A Remote Code Execution (RCE) vulnerability exists in the BIG-IP application delivery controller (ADC) software’s Traffic Management User Interface (TMUI). The vulnerability could allow an attacker to execute remote commands or arbitrary code without the need for authentication, putting sensitive information and the system at risk for take over. F5 has released patches for this vulnerability and all users are advised to update immediately.
Technical detail and additional information
What is the threat?
A Remote Code Execution (RCE) vulnerability exists in the BIG-IP application delivery controller (ADC) software’s Traffic Management User Interface (TMUI). If a prospective attacker has access to the interface (such as if it were exposed to the internet) they could send a specially crafted HTTP request to it which allows them to execute arbitrary code remotely without the need to authenticate with valid credentials. If a device is compromised in this way, the attacker could eventually gain full control over the BIG-IP device and potentially spread laterally to any available devices.
Why is this noteworthy?
Big-IP is undoubtably one of the most prolific networking products currently in use. These devices can be found in use by all manner of organizations both public and private, as well as governments. F5 (the vendor of BIG-IP devices) claims on their site that “48 of the fortune 50 rely on F5”, and by extension almost assuredly BIG-IP. The nature of the threat as an RCE coupled with many other factors such as ease of exploitation, ability to bypass authentication, and the prolific nature of the devices has caused this vulnerability (tracked as CVE-2020-5902) to be scored a rare 10 out of 10 on the CVSS rating scale. The potential fallout should this vulnerability be exploited is so dire that the US Cyber Command has issued a warning to not delay patching over the weekend, and to remediate immediately. In addition, a query on the popular search engine for internet-connected devices, “Shodan”, reveals that there are upwards of 8,400 BIG-IP devices online that were easily found and potentially vulnerable. Reports have also shown that this vulnerability is actively being exploited at this time.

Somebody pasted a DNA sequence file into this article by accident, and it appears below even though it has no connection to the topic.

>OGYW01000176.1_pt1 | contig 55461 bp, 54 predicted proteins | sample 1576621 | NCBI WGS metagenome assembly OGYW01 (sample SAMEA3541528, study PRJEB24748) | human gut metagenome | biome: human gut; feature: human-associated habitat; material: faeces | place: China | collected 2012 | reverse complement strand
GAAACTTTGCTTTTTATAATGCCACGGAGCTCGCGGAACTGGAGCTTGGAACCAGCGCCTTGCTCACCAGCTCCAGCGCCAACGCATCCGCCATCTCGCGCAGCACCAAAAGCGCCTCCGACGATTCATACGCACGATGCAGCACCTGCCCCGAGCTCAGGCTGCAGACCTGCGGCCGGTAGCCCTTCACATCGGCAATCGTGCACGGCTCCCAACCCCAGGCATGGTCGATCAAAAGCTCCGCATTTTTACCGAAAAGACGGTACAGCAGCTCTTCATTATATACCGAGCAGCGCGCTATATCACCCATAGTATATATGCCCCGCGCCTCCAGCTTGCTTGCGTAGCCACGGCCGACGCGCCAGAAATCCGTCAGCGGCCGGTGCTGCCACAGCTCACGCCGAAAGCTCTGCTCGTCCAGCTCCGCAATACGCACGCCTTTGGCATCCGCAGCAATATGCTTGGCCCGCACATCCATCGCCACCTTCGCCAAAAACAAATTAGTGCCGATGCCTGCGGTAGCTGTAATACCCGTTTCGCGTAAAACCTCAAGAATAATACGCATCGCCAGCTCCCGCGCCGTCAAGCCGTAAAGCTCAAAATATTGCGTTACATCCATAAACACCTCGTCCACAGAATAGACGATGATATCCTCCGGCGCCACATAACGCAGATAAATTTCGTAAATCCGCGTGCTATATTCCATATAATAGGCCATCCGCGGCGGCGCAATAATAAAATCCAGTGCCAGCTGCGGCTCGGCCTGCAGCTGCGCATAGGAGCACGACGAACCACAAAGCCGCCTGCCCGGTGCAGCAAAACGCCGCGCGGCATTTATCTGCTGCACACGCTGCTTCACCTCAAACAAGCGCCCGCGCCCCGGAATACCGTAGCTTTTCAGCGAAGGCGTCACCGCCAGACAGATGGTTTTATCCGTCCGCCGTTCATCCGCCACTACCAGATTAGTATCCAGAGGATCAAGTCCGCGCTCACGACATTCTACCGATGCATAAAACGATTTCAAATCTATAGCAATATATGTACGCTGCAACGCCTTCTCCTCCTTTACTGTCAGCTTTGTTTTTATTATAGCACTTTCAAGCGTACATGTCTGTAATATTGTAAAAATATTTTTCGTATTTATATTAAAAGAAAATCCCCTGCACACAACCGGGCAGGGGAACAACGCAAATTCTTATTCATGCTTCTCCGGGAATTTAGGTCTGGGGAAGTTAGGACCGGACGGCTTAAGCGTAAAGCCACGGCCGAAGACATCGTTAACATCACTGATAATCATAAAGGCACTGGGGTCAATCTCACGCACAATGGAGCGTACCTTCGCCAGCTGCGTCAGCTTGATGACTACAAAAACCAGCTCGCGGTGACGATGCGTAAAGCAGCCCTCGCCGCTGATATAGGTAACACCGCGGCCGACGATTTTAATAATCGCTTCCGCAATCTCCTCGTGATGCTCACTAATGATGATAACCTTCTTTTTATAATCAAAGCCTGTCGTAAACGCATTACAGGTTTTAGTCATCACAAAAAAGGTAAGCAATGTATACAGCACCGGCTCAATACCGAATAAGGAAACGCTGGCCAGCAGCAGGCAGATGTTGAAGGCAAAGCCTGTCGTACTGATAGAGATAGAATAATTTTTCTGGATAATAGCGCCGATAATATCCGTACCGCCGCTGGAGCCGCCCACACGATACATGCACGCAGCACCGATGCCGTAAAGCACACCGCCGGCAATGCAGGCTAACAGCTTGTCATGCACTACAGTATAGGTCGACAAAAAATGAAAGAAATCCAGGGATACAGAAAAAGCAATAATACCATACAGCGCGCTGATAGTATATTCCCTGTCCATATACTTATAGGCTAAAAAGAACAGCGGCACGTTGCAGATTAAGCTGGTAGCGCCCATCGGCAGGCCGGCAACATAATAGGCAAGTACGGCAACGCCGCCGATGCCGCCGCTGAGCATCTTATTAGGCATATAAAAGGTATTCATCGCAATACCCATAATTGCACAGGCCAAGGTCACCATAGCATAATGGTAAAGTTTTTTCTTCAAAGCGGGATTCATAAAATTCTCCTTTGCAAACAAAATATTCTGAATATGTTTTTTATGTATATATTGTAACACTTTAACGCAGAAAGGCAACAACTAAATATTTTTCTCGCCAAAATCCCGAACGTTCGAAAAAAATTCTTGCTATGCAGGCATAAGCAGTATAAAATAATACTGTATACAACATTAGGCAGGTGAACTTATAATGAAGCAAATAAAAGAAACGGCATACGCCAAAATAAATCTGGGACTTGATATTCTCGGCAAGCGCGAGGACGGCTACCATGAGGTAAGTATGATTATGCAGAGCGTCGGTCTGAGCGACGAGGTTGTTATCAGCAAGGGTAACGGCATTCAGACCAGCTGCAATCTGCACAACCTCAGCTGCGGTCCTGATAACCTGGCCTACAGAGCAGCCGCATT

What is the exposure or risk?
When exploited, this vulnerability allows a malicious actor to execute any number of remote commands or arbitrary code without the need to authenticate with legitimate credentials. Once compromised an attacker could create or delete files, collect and dump encrypted administrator passwords, execute code and modify services in such a way that could effectively allow them to completely take over the BIG-IP device. In a less high-profile case, an attacker could also simply monitor traffic in the network for an extended period of time undetected. It is extremely likely that this vulnerability could be exploited by ransomware gangs to target even the largest organizations as similar bugs have been used in the past. An attacker could lie undetected for a significant period of time after compromising the system, create backdoor access, and return to cause damage and demand payments at a much later date.
What are the recommendations?
F5 has released patches for this vulnerability and all users are advised to update immediately. It is also highly recommended that the TMUI not be publicly accessible from the internet. F5 has detailed the vulnerable versions and their updates in the following release:
“Affected companies are advised to update. Vulnerable versions of BIG-IP (11.6.x, 12.1.x, 13.1.x, 14.1.x, 15.0.x, 15.1.x) should be replaced by the corresponding updated versions (188.8.131.52, 184.108.40.206, 220.127.116.11, 18.104.22.168, 22.214.171.124). Users of public cloud marketplaces such as AWS, Azure, GCP, and Alibaba should switch to BIG-IP Virtual Edition (VE) versions 126.96.36.199, 188.8.131.52, 184.108.40.206, 220.127.116.11, 18.104.22.168, or 22.214.171.124, if available. Other recommendations are given in the F5 BIG-IP bulletin. To block this and other potential attacks, companies may deploy web application firewalls.”
If it is currently impossible to update, F5 has also provided mitigation techniques in their own security advisory which can be found at the link below:
If you have any questions, please contact our Security Operations Center.